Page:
Three part observational documentary series which explores life at the sharp end of one of the most extreme urban environments in the world: Lagos, Nigeria.
Fifty years ago, Lagos, then Nigeria's capital, was a city the size of today's Bradford, with a population of a little less than 300,000 people. Everyone said it was lovely. Now 16 million people live there: it is one of a new breed of megacities in a world that is abandoning the countryside. And it grows by 600,000 a year.
That's like chucking in Glasgow every 12 months. It's a monster, force-fed to morbid obesity, but with the bone structure of a baby. It can't function properly, just lies there growing, groaning, and threatening to burst. No one says Lagos is lovely any more.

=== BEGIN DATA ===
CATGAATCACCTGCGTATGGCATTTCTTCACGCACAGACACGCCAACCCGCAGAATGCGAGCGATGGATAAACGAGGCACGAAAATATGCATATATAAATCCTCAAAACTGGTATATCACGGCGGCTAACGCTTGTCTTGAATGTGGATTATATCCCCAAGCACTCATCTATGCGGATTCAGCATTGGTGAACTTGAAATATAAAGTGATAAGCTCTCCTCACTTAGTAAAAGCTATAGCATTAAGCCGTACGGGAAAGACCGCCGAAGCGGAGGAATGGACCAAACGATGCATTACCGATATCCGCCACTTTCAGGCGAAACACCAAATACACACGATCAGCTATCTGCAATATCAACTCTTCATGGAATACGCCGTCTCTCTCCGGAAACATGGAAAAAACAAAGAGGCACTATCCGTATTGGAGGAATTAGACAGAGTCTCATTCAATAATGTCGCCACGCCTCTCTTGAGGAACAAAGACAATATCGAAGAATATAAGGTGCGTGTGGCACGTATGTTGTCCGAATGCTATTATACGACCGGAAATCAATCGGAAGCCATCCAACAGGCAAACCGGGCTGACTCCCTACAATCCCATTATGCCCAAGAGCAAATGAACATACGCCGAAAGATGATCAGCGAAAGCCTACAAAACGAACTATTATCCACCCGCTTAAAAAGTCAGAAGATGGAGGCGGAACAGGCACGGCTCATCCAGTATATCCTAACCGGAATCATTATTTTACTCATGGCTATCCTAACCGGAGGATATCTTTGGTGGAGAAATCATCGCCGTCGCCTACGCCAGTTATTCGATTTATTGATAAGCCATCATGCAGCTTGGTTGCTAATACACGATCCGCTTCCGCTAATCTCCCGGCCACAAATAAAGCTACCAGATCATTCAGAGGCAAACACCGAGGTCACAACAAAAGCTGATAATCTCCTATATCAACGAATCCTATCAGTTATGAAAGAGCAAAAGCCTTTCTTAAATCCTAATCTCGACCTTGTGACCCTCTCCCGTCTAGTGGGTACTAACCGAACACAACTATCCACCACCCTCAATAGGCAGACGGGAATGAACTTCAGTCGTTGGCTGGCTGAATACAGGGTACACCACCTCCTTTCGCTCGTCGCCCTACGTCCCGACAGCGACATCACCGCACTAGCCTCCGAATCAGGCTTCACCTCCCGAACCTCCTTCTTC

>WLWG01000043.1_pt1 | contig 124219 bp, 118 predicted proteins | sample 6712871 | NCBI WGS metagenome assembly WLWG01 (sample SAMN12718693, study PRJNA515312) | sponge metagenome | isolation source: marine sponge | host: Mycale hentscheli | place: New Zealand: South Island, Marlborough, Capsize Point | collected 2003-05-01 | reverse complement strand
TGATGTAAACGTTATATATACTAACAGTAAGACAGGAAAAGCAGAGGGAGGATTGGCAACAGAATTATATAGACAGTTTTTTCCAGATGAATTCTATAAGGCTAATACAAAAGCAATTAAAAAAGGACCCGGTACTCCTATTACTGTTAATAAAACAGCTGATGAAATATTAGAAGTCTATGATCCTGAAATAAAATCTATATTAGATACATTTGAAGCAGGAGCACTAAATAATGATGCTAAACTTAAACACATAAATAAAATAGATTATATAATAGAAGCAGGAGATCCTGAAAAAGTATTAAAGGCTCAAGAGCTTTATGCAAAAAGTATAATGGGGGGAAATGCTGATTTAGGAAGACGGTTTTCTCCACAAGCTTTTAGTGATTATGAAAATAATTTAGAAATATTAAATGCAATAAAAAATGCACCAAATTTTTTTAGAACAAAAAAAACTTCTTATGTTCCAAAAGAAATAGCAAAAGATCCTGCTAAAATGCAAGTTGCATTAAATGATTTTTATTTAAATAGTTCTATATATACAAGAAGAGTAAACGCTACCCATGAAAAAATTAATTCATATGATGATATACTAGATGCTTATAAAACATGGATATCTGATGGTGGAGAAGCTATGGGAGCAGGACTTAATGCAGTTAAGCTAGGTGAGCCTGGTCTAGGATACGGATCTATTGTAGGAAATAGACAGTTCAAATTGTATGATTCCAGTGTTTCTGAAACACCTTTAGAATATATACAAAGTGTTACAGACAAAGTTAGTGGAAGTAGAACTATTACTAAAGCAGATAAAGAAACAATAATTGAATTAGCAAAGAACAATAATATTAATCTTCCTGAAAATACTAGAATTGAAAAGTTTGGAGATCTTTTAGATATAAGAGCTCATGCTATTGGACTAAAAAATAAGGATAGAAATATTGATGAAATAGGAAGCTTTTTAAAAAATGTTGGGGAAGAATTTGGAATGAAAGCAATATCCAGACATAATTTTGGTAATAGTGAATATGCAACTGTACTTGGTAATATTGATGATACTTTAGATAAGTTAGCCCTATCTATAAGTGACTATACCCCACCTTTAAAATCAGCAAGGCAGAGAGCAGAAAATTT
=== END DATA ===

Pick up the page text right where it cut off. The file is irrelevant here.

It is extraordinary, though, as is this documentary, Welcome to Lagos (BBC2), which zooms in on a handful of those 16 million. Bottom of the pile, literally, are the scavengers at the Olusosun rubbish dump, human vultures who pick through the stinking detritus with metal claws, looking for stuff that can be recycled and sold: tins, plastic, copper wire, rubber, clothes, anything.
In the dry season, fires often break out, adding toxic smoke and mortal danger to a day's work. And in the rainy season, the place turns into a slimy netherworld.